The effect is more pronounced in the mid-1980s and early 1990s, when more drastic changes in India’s trade and exchange regimes took place. Such an effect is more likely to be important when examining countries at different levels of development, such as India and its major trading partners (the G-7 countries). The existence of the Balassa-Samuelson effect is tested directly in section D.
The measurement of the extent of misalignment is complicated by the fact that the “equilibrium” REER is an unobservable variable. In this chapter, misalignment is defined as the deviation (in percent) of the actual REER from its estimated equilibrium level. In interpreting the results, it is worthwhile noting that the notion of equilibrium used is a statistical one rather than one that would be consistent with macroeconomic balance as defined by economic theory.
The HP filter is a generalization of the trend-stationary hypothesis used in the literature on real exchange rates. Although the HP filter is devoid of theoretical underpinnings and gives excessive weight to the most recent observations (the end-period problem), it is often used because of its computational simplicity. To avoid the end-period problem, actual data for the REER through June 1998 were used but the results were truncated at end-March 1998.
See Agénor and Hoffmaister (1996), and Clark and MacDonald (1998) for the application of HP filters to estimate the extend of misalignment of REERs. Chinn (1998) used a simplified version of the trend-stationary hypothesis by employing a linear deterministic trend to calculate equilibrium REERs.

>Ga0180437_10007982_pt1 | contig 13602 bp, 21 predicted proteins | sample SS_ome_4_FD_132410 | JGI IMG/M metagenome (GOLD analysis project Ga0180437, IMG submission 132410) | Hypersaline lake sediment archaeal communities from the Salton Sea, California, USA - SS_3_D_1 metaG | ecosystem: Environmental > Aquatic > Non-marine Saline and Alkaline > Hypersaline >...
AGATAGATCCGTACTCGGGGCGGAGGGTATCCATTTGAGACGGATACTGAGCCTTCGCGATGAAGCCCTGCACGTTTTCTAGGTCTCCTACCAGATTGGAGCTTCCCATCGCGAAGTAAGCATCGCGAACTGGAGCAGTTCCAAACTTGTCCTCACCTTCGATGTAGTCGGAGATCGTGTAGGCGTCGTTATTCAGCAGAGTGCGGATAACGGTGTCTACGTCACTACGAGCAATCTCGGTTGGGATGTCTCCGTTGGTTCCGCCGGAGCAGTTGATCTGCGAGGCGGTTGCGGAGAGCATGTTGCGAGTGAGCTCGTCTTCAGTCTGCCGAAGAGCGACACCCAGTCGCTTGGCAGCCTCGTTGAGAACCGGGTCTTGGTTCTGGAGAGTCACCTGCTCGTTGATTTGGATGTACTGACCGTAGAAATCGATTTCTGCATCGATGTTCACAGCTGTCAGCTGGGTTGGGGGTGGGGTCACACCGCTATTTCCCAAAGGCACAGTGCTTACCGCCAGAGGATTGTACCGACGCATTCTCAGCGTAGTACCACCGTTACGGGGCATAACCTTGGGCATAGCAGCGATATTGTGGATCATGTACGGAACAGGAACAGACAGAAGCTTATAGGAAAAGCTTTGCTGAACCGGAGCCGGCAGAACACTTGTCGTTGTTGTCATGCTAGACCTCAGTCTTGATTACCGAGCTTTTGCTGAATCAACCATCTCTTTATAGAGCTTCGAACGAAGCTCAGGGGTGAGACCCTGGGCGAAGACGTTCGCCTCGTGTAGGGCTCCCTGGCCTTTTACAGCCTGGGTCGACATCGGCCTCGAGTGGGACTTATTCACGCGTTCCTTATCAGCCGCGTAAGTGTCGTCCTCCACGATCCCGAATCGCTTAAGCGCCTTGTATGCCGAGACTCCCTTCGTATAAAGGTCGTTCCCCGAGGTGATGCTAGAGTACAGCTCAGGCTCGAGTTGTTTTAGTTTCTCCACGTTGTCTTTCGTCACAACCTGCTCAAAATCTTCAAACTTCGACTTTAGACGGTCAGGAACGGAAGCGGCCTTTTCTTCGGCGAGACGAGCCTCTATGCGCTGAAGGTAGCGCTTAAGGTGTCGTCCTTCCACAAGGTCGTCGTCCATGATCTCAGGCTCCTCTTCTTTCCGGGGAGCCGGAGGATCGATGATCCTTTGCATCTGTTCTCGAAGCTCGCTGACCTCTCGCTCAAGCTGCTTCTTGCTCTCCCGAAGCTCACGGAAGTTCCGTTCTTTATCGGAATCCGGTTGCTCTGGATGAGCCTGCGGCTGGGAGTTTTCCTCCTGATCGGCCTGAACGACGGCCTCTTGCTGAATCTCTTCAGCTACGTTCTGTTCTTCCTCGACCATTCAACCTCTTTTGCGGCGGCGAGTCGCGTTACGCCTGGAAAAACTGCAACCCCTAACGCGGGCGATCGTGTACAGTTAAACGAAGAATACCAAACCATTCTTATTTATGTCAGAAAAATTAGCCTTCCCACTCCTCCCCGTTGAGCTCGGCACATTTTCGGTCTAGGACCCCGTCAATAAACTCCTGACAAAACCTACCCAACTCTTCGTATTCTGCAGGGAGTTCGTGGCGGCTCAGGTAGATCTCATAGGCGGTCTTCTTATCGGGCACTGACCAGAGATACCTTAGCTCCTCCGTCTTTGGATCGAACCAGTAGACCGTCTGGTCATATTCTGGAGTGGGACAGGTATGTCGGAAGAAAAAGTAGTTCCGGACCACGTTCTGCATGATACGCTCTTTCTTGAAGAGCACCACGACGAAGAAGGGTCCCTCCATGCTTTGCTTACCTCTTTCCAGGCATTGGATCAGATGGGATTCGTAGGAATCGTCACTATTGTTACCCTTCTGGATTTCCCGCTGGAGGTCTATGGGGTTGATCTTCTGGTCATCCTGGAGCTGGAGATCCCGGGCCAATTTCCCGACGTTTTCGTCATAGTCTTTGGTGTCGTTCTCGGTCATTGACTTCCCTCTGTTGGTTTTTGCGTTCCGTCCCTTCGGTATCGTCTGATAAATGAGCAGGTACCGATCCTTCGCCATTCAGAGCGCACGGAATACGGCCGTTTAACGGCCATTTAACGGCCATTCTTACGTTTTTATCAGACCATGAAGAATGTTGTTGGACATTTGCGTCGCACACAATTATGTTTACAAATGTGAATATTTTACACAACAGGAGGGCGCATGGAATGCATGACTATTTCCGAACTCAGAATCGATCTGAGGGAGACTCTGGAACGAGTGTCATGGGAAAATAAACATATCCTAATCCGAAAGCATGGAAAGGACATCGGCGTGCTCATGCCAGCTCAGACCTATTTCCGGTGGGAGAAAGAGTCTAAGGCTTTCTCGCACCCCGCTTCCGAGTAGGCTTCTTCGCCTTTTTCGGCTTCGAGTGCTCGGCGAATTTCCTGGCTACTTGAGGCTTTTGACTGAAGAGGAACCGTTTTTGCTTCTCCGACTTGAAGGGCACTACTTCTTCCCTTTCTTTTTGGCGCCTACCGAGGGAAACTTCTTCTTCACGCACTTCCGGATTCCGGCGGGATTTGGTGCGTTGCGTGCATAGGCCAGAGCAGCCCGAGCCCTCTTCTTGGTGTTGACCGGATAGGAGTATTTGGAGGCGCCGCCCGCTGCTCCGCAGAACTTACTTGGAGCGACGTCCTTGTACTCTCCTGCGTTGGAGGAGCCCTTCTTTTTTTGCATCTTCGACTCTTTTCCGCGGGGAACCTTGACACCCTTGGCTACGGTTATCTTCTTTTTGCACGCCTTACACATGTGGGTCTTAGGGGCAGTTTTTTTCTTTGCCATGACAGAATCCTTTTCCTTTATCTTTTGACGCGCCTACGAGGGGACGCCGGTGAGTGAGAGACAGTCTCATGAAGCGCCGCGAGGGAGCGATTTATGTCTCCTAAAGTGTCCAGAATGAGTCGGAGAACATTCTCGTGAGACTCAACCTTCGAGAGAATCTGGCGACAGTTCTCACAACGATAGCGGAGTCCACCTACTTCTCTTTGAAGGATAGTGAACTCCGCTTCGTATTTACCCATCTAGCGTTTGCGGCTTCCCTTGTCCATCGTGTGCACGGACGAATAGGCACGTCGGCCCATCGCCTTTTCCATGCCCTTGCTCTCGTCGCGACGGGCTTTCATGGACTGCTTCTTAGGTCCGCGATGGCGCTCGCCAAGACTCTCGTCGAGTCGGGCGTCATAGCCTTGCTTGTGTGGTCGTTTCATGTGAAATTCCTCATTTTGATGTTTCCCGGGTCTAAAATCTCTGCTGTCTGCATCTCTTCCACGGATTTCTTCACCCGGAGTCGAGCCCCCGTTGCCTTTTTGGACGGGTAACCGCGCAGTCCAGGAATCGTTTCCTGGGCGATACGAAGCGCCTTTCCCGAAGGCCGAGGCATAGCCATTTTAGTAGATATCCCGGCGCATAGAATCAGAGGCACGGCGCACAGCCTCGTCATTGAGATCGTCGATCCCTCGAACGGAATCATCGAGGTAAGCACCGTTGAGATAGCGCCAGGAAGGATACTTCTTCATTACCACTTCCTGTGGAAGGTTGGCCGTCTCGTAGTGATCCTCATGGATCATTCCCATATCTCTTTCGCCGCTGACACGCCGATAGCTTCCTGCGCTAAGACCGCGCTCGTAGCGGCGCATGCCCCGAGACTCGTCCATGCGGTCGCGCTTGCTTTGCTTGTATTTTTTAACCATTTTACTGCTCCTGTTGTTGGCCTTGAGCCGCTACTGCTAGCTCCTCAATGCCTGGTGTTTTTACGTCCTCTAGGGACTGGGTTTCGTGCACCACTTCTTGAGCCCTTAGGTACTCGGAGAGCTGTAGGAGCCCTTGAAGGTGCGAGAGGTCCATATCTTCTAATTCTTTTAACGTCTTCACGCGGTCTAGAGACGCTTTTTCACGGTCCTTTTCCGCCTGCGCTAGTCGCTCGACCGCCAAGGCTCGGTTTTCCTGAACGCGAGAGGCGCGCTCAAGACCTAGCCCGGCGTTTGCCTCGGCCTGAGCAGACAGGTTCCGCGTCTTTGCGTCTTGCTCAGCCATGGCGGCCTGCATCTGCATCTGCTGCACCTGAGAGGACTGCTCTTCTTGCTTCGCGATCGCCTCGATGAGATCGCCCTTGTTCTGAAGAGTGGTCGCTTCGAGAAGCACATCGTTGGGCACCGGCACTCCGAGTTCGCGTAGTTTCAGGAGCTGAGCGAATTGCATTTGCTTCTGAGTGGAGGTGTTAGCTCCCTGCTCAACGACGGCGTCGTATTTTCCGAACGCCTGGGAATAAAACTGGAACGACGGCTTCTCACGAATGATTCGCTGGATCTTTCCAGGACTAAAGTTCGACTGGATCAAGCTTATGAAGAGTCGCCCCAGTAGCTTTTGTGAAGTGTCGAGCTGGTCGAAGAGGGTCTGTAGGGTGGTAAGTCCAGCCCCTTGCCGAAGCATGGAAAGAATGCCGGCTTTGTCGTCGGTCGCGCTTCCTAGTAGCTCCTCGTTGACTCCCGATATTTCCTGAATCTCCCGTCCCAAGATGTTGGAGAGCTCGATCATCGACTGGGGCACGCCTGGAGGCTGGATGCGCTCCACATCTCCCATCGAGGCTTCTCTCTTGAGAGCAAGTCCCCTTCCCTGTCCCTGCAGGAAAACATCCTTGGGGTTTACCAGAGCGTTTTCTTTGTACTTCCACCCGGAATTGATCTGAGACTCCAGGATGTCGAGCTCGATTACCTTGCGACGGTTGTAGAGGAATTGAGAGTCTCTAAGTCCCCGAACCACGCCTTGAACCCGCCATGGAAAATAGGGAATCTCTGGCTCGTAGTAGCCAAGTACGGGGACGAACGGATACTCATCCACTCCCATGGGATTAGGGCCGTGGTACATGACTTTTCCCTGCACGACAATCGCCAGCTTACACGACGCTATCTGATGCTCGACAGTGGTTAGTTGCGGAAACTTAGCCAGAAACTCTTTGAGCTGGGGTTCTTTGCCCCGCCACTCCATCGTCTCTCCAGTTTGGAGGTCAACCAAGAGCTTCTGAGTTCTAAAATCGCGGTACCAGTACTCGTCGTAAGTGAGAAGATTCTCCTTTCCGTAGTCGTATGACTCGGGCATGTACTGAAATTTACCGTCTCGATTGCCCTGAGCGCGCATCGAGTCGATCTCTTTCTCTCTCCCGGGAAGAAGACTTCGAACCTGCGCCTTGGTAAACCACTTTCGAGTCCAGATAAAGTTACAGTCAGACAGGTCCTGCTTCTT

See Beveridge and Nelson (1981). Several studies have used this method mainly to compute the extent of misalignment of REERs. See, for example, Agénor and Hoffmaister (1996), and Calvo et al (1995). Patel and Srivastava (1998) used this method to compute the correlation between the temporary component of India’s REER and cyclical impulses such as inflation.
While keeping in mind the inherent imprecision of econometric estimates, the somewhat higher degree of misalignment found with this method apparently captures the aggregation effect of annual data, which are unable to identify turning points within a year. By the other two methods employed to measure the degree of misalignment, the overvaluation of the rupee in the first half of 1997/98 had, to a significant extent, been corrected by end-March 1998.
The estimated overvaluation (1–3 percent by all three methods used) in 1997/98 is not large relative to past deviations of the REER from its equilibrium. Historically, misalignments of the rupee have tended to correct themselves within two years.